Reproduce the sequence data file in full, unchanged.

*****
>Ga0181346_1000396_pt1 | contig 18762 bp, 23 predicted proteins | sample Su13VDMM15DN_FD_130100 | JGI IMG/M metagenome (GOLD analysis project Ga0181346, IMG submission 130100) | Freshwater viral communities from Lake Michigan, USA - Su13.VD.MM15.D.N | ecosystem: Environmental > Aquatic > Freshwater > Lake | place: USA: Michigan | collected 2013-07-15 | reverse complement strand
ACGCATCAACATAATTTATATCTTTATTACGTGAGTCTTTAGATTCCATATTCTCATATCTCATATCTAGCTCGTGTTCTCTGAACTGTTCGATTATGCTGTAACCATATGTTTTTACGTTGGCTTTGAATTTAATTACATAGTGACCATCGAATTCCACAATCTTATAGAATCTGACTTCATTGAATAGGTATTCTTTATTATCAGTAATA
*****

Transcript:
>Ga0181346_1000396_pt1 | contig 18762 bp, 23 predicted proteins | sample Su13VDMM15DN_FD_130100 | JGI IMG/M metagenome (GOLD analysis project Ga0181346, IMG submission 130100) | Freshwater viral communities from Lake Michigan, USA - Su13.VD.MM15.D.N | ecosystem: Environmental > Aquatic > Freshwater > Lake | place: USA: Michigan | collected 2013-07-15 | reverse complement strand
ACGCATCAACATAATTTATATCTTTATTACGTGAGTCTTTAGATTCCATATTCTCATATCTCATATCTAGCTCGTGTTCTCTGAACTGTTCGATTATGCTGTAACCATATGTTTTTACGTTGGCTTTGAATTTAATTACATAGTGACCATCGAATTCCACAATCTTATAGAATCTGACTTCATTGAATAGGTATTCTTTATTATCAGTAATA